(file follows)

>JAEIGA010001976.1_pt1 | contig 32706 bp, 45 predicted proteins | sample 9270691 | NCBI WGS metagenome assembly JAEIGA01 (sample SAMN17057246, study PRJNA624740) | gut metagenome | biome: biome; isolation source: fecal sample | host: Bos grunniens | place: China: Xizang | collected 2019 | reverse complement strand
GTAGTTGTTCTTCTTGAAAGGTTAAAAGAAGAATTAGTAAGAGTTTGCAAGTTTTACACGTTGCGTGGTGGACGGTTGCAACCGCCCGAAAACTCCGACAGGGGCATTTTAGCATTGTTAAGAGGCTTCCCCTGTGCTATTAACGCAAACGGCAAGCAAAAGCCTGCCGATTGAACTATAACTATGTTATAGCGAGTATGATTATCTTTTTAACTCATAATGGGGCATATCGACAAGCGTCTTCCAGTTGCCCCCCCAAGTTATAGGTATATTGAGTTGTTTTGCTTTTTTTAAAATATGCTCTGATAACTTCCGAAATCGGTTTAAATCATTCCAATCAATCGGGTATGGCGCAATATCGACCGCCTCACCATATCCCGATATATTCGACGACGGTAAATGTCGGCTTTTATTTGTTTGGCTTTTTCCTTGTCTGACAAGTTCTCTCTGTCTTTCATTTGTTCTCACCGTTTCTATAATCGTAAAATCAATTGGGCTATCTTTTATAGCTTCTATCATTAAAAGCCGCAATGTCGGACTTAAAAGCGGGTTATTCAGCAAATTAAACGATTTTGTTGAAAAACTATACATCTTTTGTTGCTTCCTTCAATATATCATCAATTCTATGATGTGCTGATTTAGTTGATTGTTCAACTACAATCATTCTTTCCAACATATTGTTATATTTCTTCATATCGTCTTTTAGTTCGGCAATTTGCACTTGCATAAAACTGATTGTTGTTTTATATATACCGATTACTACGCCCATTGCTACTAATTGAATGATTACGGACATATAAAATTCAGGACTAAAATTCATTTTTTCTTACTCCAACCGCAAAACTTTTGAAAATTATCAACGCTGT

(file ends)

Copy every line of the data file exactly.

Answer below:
>JAEIGA010001976.1_pt1 | contig 32706 bp, 45 predicted proteins | sample 9270691 | NCBI WGS metagenome assembly JAEIGA01 (sample SAMN17057246, study PRJNA624740) | gut metagenome | biome: biome; isolation source: fecal sample | host: Bos grunniens | place: China: Xizang | collected 2019 | reverse complement strand
GTAGTTGTTCTTCTTGAAAGGTTAAAAGAAGAATTAGTAAGAGTTTGCAAGTTTTACACGTTGCGTGGTGGACGGTTGCAACCGCCCGAAAACTCCGACAGGGGCATTTTAGCATTGTTAAGAGGCTTCCCCTGTGCTATTAACGCAAACGGCAAGCAAAAGCCTGCCGATTGAACTATAACTATGTTATAGCGAGTATGATTATCTTTTTAACTCATAATGGGGCATATCGACAAGCGTCTTCCAGTTGCCCCCCCAAGTTATAGGTATATTGAGTTGTTTTGCTTTTTTTAAAATATGCTCTGATAACTTCCGAAATCGGTTTAAATCATTCCAATCAATCGGGTATGGCGCAATATCGACCGCCTCACCATATCCCGATATATTCGACGACGGTAAATGTCGGCTTTTATTTGTTTGGCTTTTTCCTTGTCTGACAAGTTCTCTCTGTCTTTCATTTGTTCTCACCGTTTCTATAATCGTAAAATCAATTGGGCTATCTTTTATAGCTTCTATCATTAAAAGCCGCAATGTCGGACTTAAAAGCGGGTTATTCAGCAAATTAAACGATTTTGTTGAAAAACTATACATCTTTTGTTGCTTCCTTCAATATATCATCAATTCTATGATGTGCTGATTTAGTTGATTGTTCAACTACAATCATTCTTTCCAACATATTGTTATATTTCTTCATATCGTCTTTTAGTTCGGCAATTTGCACTTGCATAAAACTGATTGTTGTTTTATATATACCGATTACTACGCCCATTGCTACTAATTGAATGATTACGGACATATAAAATTCAGGACTAAAATTCATTTTTTCTTACTCCAACCGCAAAACTTTTGAAAATTATCAACGCTGT